Do you find it frustratingly difficult to fall asleep at night? Wake frequently during the night? Weary-eyed at 4AM, without being able to fall back asleep?
The many variations on the theme of insomnia are a major health concern, to the point where the CDC has declared it a public health epidemic. Americans are notoriously sleep-deprived, and the stats in this country are staggering:
- Approx. 30% of adults have symptoms of insomnia
- Approx. 10% of the population may suffer from long-standing insomnia
- Insomnia costs the workforce $63.2 billion a year in lost productivity
- Insomnia is a major contributing factor to deaths caused by motor vehicle crashes
- Roughly 27% of working women suffer from insomnia, compared to 20% of working men
Insomnia is defined as: “Difficulty initiating or maintaining sleep, or both, despite adequate opportunity and time to sleep, leading to impaired daytime functioning.” Sound like you fit the bill?
In my office, I see lack of good sleep likely undermining or being a contributing factor in many conditions, including chronic fatigue, anxiety, depression, and IBS. In fact, studies have shown that ongoing sleep deficiency is linked to an increased risk of heart disease, kidney disease, high blood pressure, diabetes, obesity, and stroke. Insomnia can also increase the risk of car crashes, work-related accidents, and cancer.
How much sleep is enough?
Here are the recommended number of hours of sleep per age group:
- 0-1 year: 12-16 hours/day (including naps)
- 1-3 yrs: 11-14 hours/day (including naps)
- 3-5 yrs: 10-13 hours/day (including naps)
- 6-12 yrs: 9-12 hours/day
- 13-18 yrs: 8-10 hours/day
- Adults: 7-8 hours/day
Bottom Line: The right quantity and quality of sleep is worth it!
Consider these health benefits of good snoozing:
- Healthy growth and development in kids
- Proper healing and repair of your heart and blood vessels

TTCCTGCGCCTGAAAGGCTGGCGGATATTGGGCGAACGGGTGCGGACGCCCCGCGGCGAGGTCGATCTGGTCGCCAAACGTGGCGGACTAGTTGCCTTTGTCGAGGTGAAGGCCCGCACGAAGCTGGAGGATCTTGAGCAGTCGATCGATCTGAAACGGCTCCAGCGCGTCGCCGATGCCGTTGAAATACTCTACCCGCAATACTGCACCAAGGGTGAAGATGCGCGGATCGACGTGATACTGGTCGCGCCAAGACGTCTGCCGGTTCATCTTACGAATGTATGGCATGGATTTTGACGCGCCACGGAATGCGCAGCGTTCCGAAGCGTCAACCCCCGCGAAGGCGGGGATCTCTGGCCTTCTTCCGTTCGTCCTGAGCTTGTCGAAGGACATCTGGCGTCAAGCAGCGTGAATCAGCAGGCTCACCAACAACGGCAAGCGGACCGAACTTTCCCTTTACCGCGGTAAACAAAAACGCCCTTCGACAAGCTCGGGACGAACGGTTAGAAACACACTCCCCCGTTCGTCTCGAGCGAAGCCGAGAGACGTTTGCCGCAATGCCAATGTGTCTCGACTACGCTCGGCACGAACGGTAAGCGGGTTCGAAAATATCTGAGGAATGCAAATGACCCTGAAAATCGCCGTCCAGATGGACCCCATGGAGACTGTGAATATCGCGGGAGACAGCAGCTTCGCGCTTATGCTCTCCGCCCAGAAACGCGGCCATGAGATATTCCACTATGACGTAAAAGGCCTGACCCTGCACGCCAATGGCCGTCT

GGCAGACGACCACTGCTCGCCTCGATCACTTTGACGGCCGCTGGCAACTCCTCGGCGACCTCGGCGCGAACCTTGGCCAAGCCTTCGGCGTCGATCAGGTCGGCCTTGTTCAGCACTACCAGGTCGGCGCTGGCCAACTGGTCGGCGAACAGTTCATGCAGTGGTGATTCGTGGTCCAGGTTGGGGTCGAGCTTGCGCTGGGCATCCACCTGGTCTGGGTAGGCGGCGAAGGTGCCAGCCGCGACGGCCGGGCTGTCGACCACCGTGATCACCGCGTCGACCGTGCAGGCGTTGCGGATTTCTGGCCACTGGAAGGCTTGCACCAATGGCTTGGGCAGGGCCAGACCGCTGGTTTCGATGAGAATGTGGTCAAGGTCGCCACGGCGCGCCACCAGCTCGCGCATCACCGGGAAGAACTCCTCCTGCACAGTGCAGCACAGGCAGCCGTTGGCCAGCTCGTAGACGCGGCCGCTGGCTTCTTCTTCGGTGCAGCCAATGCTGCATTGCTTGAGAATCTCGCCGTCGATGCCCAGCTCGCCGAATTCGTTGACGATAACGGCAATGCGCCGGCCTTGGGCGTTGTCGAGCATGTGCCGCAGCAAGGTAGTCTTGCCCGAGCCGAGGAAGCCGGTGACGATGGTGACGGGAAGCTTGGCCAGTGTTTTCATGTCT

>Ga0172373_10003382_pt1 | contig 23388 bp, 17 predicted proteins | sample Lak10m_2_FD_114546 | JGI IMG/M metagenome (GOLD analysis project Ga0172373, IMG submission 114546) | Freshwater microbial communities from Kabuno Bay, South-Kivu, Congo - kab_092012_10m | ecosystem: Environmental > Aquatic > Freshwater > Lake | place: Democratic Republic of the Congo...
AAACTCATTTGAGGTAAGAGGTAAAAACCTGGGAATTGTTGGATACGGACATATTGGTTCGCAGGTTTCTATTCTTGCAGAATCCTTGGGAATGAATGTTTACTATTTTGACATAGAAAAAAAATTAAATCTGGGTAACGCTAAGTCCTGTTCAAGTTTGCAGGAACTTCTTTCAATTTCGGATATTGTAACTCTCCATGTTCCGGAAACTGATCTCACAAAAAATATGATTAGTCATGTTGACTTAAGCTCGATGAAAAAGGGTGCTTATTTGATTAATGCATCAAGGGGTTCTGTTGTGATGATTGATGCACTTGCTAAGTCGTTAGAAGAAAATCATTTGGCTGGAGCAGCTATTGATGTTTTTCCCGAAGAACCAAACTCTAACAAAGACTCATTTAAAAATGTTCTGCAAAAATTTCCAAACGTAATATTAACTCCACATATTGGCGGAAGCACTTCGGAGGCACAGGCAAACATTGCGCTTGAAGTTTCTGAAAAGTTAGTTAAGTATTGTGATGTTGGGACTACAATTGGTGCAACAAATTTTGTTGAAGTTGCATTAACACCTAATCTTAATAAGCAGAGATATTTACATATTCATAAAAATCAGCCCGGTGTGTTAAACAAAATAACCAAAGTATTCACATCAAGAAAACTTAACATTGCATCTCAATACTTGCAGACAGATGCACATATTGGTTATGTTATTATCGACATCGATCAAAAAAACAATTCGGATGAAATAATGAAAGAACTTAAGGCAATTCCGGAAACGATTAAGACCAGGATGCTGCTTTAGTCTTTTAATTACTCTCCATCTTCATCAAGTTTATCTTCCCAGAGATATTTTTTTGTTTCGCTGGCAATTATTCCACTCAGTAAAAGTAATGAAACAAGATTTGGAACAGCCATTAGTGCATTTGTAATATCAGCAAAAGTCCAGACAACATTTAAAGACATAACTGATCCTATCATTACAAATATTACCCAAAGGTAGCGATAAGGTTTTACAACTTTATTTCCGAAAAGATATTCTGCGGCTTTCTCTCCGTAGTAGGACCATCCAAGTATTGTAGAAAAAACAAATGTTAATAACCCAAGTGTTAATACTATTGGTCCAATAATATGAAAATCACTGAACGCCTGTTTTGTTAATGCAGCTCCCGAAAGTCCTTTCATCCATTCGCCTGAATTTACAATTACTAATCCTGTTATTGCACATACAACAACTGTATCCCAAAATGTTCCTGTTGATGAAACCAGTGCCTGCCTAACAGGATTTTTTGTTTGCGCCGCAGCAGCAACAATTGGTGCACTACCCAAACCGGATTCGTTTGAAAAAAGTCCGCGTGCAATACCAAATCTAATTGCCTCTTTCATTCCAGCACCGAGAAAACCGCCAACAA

- Improved insulin response – this is the hormone that controls your blood sugar level
- Improved immune function, enabling your body to fight infections with more oomph and keep inflammation in check
- Better ability to think, learn, work, and be actively and positively engaged with your environment.
How To Get Sleeping Like a Baby Again:
Here are some tried-and-true methods to help encourage great sleep. If you still need help rebooting your sleep after implementing these, consider a Reboot consult.
- Create a foolproof sleep environment:
- Your bed, pillow, sheets, and blanket should be as clean, natural, and organic as possible. This reduces exposure to toxic chemicals, including formaldehyde, benzene, and naphthalene.
- Keep your wifi off at night. Here’s why. This is particularly important for individuals who have a known sensitivity to EMFs. But, all of our brains would surely benefit from reduced exposure, especially at night, when our bodies are in repair mode.
- Set yourself up for nighttime success with your daytime activities:
- Avoid caffeine after noon
- Exercise daily, preferably in the morning
- Get plenty of fresh air and sunlight
- Have dinner by 7:30PM
- Get into bed by 9PM in order to be asleep by 10PM
- Establish an evening routine to encourage an easy transition to bed. This routine may include:
- A warm bath
- Reading a good book
- Spending quality time with loved ones
- Try to avoid computer use within two hours of going to bed, as the blue light can suppresses the production of melatonin (aka. our “sleep hormone”)
- During the night:
- Righto, Keep that wifi off!
- Get your room as calm and dark as possible– consider black-out blinds and reduce extra sources of light
- Open your window a bit, even if it’s just a sliver, so that the well-oxygenated air from outside can circulate through the bedroom
- If you still need some extra supplemental support:
- My go-to supplement is NapCaps, which contains herbal extracts of valerian, passionflower, and lemon balm, as well as L-Theanine and 5-HTP. It works wonders for many of my patients (and me)!
- 1-2 teaspoons of a gentle lemon balm & chamomile tincture or a cup of tea from these herbs can also be lovely, taken 15 minutes before bed.
It’s ALWAYS important to focus on any underlying factor(s) or conditions egging on that nighttime wakefulness. Salivary adrenal hormone testing can help to determine abnormalities in your circadian rhythm cycling (ie. you should have the “wake” hormones be high during the day and the “sleep” hormones high during the night, but sometimes these levels are turned around or are otherwise abnormal). I use this type of testing often in my office, and have found it to be a foundational part of the assessment process for insomnia.
Want to make an appointment at Reboot Center? Easy!!